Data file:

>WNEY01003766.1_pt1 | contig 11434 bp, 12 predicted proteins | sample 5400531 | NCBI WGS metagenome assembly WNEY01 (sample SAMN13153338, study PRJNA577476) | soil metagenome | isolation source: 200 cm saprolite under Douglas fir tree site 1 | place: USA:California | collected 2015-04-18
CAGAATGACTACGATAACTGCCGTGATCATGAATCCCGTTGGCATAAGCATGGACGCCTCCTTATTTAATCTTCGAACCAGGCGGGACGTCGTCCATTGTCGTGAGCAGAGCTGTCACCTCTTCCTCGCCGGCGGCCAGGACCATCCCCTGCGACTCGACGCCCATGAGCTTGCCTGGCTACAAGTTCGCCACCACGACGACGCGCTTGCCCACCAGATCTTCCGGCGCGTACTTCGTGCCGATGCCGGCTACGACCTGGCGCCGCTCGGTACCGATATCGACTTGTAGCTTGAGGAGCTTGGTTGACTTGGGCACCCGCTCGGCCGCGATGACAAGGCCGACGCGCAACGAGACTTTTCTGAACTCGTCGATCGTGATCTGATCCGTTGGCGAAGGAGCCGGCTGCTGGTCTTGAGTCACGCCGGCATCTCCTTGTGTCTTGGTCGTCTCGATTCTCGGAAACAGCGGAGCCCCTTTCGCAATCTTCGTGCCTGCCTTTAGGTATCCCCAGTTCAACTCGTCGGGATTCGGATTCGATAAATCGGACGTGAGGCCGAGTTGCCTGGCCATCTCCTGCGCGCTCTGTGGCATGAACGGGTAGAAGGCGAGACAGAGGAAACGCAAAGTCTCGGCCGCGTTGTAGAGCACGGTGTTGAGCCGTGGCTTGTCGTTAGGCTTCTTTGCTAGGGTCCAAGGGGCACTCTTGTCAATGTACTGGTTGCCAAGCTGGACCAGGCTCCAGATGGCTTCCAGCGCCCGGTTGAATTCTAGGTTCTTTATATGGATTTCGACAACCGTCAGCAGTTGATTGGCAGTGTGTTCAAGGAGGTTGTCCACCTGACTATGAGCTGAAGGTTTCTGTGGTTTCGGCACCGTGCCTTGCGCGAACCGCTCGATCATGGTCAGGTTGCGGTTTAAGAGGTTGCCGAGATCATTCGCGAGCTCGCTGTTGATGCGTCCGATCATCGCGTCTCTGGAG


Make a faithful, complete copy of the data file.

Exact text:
>WNEY01003766.1_pt1 | contig 11434 bp, 12 predicted proteins | sample 5400531 | NCBI WGS metagenome assembly WNEY01 (sample SAMN13153338, study PRJNA577476) | soil metagenome | isolation source: 200 cm saprolite under Douglas fir tree site 1 | place: USA:California | collected 2015-04-18
CAGAATGACTACGATAACTGCCGTGATCATGAATCCCGTTGGCATAAGCATGGACGCCTCCTTATTTAATCTTCGAACCAGGCGGGACGTCGTCCATTGTCGTGAGCAGAGCTGTCACCTCTTCCTCGCCGGCGGCCAGGACCATCCCCTGCGACTCGACGCCCATGAGCTTGCCTGGCTACAAGTTCGCCACCACGACGACGCGCTTGCCCACCAGATCTTCCGGCGCGTACTTCGTGCCGATGCCGGCTACGACCTGGCGCCGCTCGGTACCGATATCGACTTGTAGCTTGAGGAGCTTGGTTGACTTGGGCACCCGCTCGGCCGCGATGACAAGGCCGACGCGCAACGAGACTTTTCTGAACTCGTCGATCGTGATCTGATCCGTTGGCGAAGGAGCCGGCTGCTGGTCTTGAGTCACGCCGGCATCTCCTTGTGTCTTGGTCGTCTCGATTCTCGGAAACAGCGGAGCCCCTTTCGCAATCTTCGTGCCTGCCTTTAGGTATCCCCAGTTCAACTCGTCGGGATTCGGATTCGATAAATCGGACGTGAGGCCGAGTTGCCTGGCCATCTCCTGCGCGCTCTGTGGCATGAACGGGTAGAAGGCGAGACAGAGGAAACGCAAAGTCTCGGCCGCGTTGTAGAGCACGGTGTTGAGCCGTGGCTTGTCGTTAGGCTTCTTTGCTAGGGTCCAAGGGGCACTCTTGTCAATGTACTGGTTGCCAAGCTGGACCAGGCTCCAGATGGCTTCCAGCGCCCGGTTGAATTCTAGGTTCTTTATATGGATTTCGACAACCGTCAGCAGTTGATTGGCAGTGTGTTCAAGGAGGTTGTCCACCTGACTATGAGCTGAAGGTTTCTGTGGTTTCGGCACCGTGCCTTGCGCGAACCGCTCGATCATGGTCAGGTTGCGGTTTAAGAGGTTGCCGAGATCATTCGCGAGCTCGCTGTTGATGCGTCCGATCATCGCGTCTCTGGAG